Best Professional Sports Executive - 2010
Phoenix Suns owner Robert Sarver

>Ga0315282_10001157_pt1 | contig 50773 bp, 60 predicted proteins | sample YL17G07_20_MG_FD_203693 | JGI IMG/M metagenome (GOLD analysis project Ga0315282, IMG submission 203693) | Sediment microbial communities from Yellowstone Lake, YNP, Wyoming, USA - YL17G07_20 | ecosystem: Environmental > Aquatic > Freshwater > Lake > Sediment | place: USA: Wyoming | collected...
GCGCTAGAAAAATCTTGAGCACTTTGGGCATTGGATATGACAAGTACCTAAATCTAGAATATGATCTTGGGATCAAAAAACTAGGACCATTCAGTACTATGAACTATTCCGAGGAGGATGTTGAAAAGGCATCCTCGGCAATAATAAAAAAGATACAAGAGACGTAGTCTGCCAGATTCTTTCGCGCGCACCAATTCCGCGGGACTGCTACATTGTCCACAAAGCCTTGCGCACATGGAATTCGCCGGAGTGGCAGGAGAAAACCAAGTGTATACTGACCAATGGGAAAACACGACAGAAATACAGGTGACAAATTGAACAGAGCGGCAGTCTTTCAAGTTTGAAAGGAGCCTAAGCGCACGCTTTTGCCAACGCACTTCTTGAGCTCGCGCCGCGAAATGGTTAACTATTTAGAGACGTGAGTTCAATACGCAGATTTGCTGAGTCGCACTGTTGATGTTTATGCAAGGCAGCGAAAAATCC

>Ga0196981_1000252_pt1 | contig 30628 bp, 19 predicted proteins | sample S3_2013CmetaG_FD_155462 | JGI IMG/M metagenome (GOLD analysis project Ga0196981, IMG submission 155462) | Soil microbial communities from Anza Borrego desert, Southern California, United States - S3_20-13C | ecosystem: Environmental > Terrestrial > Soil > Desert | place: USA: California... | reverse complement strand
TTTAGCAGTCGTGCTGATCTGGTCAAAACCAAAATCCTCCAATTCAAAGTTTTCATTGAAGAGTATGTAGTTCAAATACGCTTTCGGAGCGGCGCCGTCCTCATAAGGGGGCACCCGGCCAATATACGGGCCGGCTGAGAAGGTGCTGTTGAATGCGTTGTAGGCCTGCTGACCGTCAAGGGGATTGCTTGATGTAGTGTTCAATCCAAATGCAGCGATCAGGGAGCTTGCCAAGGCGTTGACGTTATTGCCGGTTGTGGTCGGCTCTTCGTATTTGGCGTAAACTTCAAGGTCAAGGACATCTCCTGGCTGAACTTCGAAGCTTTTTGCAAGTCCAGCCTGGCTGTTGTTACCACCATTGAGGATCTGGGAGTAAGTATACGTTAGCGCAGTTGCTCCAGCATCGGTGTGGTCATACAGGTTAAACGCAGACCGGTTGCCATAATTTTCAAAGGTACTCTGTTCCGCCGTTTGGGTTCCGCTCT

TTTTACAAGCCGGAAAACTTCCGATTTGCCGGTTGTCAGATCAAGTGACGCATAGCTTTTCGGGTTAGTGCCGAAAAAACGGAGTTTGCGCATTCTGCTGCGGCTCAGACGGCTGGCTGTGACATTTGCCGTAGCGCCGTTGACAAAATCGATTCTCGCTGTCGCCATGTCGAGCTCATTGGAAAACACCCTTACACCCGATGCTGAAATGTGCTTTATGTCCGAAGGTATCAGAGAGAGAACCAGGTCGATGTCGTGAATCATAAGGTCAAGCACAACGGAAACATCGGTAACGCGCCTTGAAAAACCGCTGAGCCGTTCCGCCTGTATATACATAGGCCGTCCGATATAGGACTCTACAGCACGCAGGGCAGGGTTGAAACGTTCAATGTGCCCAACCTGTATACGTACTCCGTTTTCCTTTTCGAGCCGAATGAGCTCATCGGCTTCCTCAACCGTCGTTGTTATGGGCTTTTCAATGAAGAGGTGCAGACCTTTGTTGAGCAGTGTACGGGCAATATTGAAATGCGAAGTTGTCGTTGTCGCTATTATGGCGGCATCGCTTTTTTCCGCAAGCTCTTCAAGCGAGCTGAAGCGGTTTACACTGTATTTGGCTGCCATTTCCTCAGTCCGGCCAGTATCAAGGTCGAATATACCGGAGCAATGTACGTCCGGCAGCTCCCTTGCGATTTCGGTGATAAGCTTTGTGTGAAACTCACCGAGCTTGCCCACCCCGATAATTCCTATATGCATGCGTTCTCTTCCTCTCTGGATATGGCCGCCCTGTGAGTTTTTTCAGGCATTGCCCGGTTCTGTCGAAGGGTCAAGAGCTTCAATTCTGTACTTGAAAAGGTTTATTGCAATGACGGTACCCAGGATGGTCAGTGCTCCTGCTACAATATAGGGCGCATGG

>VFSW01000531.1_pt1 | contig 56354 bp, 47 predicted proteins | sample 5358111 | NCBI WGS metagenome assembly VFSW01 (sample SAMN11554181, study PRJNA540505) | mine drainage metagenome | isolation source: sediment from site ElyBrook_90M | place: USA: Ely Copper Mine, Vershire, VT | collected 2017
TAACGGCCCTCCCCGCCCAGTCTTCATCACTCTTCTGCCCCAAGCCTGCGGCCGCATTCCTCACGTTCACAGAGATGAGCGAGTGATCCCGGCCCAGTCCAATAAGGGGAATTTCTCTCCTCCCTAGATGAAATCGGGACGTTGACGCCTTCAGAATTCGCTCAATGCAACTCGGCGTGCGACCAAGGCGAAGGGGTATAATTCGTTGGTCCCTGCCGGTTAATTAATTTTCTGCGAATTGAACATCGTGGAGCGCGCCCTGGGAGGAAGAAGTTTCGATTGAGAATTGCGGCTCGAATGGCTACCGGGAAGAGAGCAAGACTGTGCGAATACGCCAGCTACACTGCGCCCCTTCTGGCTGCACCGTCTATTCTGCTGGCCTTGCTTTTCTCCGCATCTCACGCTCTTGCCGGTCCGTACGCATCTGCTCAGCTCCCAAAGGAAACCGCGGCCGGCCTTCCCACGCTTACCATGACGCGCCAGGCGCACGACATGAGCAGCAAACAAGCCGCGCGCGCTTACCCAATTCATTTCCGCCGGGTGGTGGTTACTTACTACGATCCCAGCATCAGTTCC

Why? Because he's the smartest. He wouldn't give Amar'e Stoudemire the huge contract he demanded. Everybody likes to rag on Robert Sarver because he let a superstar go, but he made a sound business — as well as sports — decision. Though Amar'e was capable of 40-point, 20-rebound nights, he rarely produced on the rebounding side of the equation. Plus, he was a lousy defender — always seemed lost out there. The buzz-phrase was: He "lacked focus." Whatever. Giving top money to someone who's less than a superstar doesn't make sense. Superstars do everything Amar'e did, plus play solid D. It also didn't make sense to bet on the often-injured STAT to last through a five-year, $100 million contract, which is what the New York Knicks gave him — despite nobody being willing to insure him. The reason is that he had microscopic surgery on his left knee in 2005 and detached-retina surgery in 2009. Because of his health issues, the 27-year-old was limited to only three 82-game seasons in his eight-year career. Sarver's righteous hang-up with keeping Amar'e was the fifth year of the contract — Sarver wasn't willing to guarantee it because of Amar'e's health issues. But once Stoudemire headed north, Sarver didn't sit around doing nothing. He brought in two young, promising power forwards to replace him, plus veteran forward Hedo Turkoglu. He also gave forward-center Channing Frye a new contract for bench strength in the frontcourt. The Suns will be fine without a guy who was always carping about deserving max money. Our prediction is they will again challenge the Lakers in the Western Conference Finals. If that happens, you won't be complaining anymore that Sarver's a banking mogul caught up in the recession who was too cheap to keep a superstar. He'll be a superhero in a suit.